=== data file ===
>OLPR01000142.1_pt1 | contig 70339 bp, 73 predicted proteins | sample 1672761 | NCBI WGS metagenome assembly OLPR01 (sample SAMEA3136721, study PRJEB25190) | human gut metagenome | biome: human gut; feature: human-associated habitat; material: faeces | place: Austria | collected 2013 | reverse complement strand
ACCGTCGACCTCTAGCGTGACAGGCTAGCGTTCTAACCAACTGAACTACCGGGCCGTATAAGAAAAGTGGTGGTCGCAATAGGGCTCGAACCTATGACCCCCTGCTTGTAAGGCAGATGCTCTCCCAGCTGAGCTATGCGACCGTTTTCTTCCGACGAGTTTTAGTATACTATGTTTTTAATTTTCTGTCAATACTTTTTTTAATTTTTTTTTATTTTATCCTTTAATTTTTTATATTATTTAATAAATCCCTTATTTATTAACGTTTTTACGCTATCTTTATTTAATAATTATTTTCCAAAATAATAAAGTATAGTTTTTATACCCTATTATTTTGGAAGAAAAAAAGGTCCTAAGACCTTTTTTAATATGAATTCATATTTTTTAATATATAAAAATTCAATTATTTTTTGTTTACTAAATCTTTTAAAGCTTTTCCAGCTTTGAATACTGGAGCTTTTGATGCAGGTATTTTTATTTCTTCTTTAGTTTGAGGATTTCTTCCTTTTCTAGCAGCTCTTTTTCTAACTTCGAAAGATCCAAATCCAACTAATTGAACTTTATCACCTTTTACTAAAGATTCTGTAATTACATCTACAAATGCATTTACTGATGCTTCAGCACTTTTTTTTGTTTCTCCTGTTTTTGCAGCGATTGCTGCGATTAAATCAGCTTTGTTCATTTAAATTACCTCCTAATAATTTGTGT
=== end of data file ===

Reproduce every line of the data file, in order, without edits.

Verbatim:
>OLPR01000142.1_pt1 | contig 70339 bp, 73 predicted proteins | sample 1672761 | NCBI WGS metagenome assembly OLPR01 (sample SAMEA3136721, study PRJEB25190) | human gut metagenome | biome: human gut; feature: human-associated habitat; material: faeces | place: Austria | collected 2013 | reverse complement strand
ACCGTCGACCTCTAGCGTGACAGGCTAGCGTTCTAACCAACTGAACTACCGGGCCGTATAAGAAAAGTGGTGGTCGCAATAGGGCTCGAACCTATGACCCCCTGCTTGTAAGGCAGATGCTCTCCCAGCTGAGCTATGCGACCGTTTTCTTCCGACGAGTTTTAGTATACTATGTTTTTAATTTTCTGTCAATACTTTTTTTAATTTTTTTTTATTTTATCCTTTAATTTTTTATATTATTTAATAAATCCCTTATTTATTAACGTTTTTACGCTATCTTTATTTAATAATTATTTTCCAAAATAATAAAGTATAGTTTTTATACCCTATTATTTTGGAAGAAAAAAAGGTCCTAAGACCTTTTTTAATATGAATTCATATTTTTTAATATATAAAAATTCAATTATTTTTTGTTTACTAAATCTTTTAAAGCTTTTCCAGCTTTGAATACTGGAGCTTTTGATGCAGGTATTTTTATTTCTTCTTTAGTTTGAGGATTTCTTCCTTTTCTAGCAGCTCTTTTTCTAACTTCGAAAGATCCAAATCCAACTAATTGAACTTTATCACCTTTTACTAAAGATTCTGTAATTACATCTACAAATGCATTTACTGATGCTTCAGCACTTTTTTTTGTTTCTCCTGTTTTTGCAGCGATTGCTGCGATTAAATCAGCTTTGTTCATTTAAATTACCTCCTAATAATTTGTGT